- 4 Diet Habits You May Want to Avoid
- What You Need to Know About the Satiating Diet
- 5 Healthy Alternatives to Your Favorite Unhealthy Foods
- Everything You Need to Know About the Slow Carb Diet
- How to Have a Healthy Dinner
- 6 Critical Nutrients to Increase Muscle Tone
- The Struggles and Challenges of Intermittent Fasting
- Can I Eat Fruit for Weight Loss?
- The 6 Basic Food Groups for a Healthy Diet
- 7 Vegan-Friendly Muscle Building Foods
- 7 Easy and Healthy Snacks to Pack Today
- Practical Diet Advice from the Experts
- 5 Simple Ways to Cut Back on Sugar
- How the Calories In Calories Out Diet Can Help You Lose Weight
- 6 Simple Rules to Eat Cleaner Today
- See More Articles
The HCG Diet: Hormones and weight lossThis article is part of our Stupid Diet Series, therefore we do not recommend this diet. Tinkering with hormones to promote weight loss is nothing new – it’s been well known for decades that hormones in both the male and female body have a lot to do with how the body treats adipose deposits (fat) and how well the metabolism functions. HCG, or Human chorionic gonadotropin, is a protein that is produced by a developing human fetus, and was identified by British endocrinologist A.T.W. Simeons as having something to do with the mobilization and elimination of extra fat deposits in pregnant women, and also in overweight teenage boys to whom the hormone was given as a supplement. The rest, as they say, is history. The Idea HCG is meant to be used as a diet supplement in conjunction with Simeons’ ultra-low-calorie weight loss diet (under 500 calories per day). His theory was that the body manufactures this hormone naturally in order to rid the body of extra fat while a woman is pregnant. He also showed that, when exposed to hCG the body was more disposed towards losing fat than lean muscle when presented with a low-calorie diet. He argued that hCG must have an effect on the hypothalamus, causing it to prompt the body to burn off fat rather than use muscle reserves for energy. What’s In It HCG is, basically, a hormone produced by pregnant women that helps to stimulate the production of another important pregnancy hormone called progesterone. The hCG diet involves taking this hormone as a supplement while eating a high protein, ultra-low calorie diet. Unfortunately, HCG has some rather nasty side effects, and is in remarkably dubious standing with the American Medical Association as a health supplement. It has been linked to both breast and testicular cancer, as well as many other types of cancer. However, it is not clear whether or not the presence of this hormone in the body is a cause or an effect of the growth of cancerous tumours. There is currently insufficient research to directly link hCG to cancer.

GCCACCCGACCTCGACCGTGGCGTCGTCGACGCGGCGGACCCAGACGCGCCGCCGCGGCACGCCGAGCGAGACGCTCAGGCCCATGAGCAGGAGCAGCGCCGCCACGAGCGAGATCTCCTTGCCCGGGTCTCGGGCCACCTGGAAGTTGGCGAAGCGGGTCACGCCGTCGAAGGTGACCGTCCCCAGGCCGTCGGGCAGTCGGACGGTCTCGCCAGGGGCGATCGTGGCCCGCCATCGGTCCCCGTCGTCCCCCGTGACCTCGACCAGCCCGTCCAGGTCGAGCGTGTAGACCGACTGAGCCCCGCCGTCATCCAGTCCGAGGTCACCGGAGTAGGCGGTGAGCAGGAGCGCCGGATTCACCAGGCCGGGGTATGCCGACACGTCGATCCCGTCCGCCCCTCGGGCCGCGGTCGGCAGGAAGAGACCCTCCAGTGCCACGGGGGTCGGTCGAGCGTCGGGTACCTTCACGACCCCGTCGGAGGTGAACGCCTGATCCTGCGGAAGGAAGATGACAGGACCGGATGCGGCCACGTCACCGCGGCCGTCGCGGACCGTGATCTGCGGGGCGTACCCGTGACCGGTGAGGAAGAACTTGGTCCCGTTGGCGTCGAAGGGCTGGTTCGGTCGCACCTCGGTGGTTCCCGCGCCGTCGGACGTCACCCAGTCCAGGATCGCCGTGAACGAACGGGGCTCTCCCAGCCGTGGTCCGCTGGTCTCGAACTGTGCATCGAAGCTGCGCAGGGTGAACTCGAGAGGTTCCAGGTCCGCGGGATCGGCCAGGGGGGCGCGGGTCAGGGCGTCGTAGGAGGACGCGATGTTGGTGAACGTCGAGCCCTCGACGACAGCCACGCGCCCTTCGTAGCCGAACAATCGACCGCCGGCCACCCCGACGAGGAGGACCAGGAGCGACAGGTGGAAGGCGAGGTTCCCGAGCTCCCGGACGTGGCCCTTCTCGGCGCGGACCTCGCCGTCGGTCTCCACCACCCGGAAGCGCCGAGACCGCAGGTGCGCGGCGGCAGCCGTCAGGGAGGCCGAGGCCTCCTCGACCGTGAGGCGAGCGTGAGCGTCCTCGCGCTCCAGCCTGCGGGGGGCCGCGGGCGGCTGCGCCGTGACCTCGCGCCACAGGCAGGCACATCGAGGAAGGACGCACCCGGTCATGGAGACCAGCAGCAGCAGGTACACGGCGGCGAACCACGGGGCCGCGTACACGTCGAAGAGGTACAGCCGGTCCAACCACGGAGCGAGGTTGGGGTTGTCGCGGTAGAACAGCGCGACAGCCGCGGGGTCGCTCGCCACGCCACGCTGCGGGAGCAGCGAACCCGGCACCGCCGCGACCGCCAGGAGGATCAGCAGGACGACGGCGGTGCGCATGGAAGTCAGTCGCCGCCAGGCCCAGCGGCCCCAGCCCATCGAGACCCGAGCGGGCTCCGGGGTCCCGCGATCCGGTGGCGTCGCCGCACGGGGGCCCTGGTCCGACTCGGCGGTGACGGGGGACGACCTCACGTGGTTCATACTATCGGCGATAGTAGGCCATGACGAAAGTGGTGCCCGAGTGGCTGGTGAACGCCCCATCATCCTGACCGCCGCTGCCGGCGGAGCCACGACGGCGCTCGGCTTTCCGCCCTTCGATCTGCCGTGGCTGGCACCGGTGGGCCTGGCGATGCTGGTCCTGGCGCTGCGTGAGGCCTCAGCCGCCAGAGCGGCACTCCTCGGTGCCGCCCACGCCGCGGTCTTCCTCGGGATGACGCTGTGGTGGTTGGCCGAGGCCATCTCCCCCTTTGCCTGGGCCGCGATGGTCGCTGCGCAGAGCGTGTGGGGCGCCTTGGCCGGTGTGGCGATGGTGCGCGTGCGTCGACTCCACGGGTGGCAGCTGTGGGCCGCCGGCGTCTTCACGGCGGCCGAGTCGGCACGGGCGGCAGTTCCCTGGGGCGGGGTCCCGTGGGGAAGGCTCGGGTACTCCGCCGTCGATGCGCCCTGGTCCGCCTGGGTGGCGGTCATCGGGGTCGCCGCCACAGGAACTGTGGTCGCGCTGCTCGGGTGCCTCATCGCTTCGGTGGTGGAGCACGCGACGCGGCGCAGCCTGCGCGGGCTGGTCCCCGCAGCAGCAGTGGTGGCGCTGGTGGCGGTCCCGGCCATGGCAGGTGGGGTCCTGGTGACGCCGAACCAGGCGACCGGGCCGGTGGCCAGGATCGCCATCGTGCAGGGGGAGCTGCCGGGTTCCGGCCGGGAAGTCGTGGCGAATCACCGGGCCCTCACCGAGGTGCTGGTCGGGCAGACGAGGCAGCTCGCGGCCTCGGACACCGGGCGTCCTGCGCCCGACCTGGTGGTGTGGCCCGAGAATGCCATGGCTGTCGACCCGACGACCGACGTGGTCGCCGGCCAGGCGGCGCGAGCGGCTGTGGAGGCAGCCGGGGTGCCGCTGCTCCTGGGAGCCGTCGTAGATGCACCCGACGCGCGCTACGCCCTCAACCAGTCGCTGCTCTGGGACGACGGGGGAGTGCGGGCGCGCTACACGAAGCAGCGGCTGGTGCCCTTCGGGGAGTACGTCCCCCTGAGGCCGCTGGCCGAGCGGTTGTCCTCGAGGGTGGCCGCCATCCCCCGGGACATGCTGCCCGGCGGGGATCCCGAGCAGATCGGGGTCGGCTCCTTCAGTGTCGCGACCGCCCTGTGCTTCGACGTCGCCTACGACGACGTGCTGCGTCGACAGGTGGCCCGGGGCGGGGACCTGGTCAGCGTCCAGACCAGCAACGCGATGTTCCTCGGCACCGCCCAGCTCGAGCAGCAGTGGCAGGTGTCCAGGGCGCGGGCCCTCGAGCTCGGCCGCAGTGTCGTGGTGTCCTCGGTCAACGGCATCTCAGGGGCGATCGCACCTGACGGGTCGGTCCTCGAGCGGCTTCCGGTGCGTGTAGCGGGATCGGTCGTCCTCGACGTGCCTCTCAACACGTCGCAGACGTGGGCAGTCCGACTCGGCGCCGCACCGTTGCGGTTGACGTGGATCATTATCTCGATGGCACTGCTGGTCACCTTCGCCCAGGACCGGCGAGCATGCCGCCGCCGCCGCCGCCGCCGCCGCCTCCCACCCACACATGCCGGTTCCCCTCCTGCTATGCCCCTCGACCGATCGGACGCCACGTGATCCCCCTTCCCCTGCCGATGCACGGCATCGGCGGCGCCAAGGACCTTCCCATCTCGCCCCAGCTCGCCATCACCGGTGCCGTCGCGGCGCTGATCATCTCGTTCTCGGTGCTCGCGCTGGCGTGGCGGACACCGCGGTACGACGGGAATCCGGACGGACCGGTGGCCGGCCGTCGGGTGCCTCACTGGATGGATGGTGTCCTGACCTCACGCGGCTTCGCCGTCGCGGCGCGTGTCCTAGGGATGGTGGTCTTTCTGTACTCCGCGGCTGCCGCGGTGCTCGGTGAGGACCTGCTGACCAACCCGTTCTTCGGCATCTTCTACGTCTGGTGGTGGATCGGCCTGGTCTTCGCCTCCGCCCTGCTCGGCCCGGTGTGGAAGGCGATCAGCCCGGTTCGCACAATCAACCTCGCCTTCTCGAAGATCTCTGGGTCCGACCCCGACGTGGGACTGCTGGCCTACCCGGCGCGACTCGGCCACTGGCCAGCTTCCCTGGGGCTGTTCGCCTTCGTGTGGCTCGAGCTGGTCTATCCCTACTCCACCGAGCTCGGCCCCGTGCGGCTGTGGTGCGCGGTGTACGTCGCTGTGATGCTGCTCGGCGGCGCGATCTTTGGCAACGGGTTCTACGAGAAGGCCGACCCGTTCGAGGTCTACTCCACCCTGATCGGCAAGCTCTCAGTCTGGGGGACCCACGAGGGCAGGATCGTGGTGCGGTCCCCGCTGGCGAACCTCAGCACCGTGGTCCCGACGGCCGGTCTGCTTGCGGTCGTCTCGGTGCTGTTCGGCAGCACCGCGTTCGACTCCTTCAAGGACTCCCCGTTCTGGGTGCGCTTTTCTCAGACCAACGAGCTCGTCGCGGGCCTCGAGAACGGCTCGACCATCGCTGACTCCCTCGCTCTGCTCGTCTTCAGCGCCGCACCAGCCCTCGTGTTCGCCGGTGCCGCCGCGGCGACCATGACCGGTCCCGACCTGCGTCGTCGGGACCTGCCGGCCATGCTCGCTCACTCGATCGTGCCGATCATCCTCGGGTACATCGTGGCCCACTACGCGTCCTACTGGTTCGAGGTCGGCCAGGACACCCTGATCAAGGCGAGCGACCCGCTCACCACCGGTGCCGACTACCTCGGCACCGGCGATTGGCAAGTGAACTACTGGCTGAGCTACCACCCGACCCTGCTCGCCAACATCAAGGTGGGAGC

There is also little evidence to suggest that hCG is effective at promoting weight loss in any way. Who’s On It The only marginally famous person who has used and promoted this diet is controversial author Kevin Trudeau, who became famous for promoting alternative health practices and products. HCG has swung in and out of vogue as a weight loss supplement, but due to recent findings by the American Food and Drug Association and the American Medical Association, the drug is no longer available or protected as a homeopathic substance. If you did not get it from a doctor for purposes other than weight loss, it is classed as an illegal substance. Because of this there are currently few practitioners who recommend it as a weight loss supplement. Why You Might Want to Avoid It Cancer, in a word. Cancer in your breasts. Cancer in your testicles. Cancer in both your breasts and your testicles, if one report is to be believed. While there has been no evidence to directly finger hCG as a cause of cancer, it’s pretty much around any time anybody finds cancer in any of the bits that are involved in human reproduction. We might not be able to point to the fire, but we can sure see a lot of smoke. Meta-analysis (meaning studies about studies) of the studies that promoted hCG as a weight loss product have almost all been discredited as having faulty methodologies or being based on shaky premises. The bottom line is: If you want kids, you probably want to avoid the hCG diet.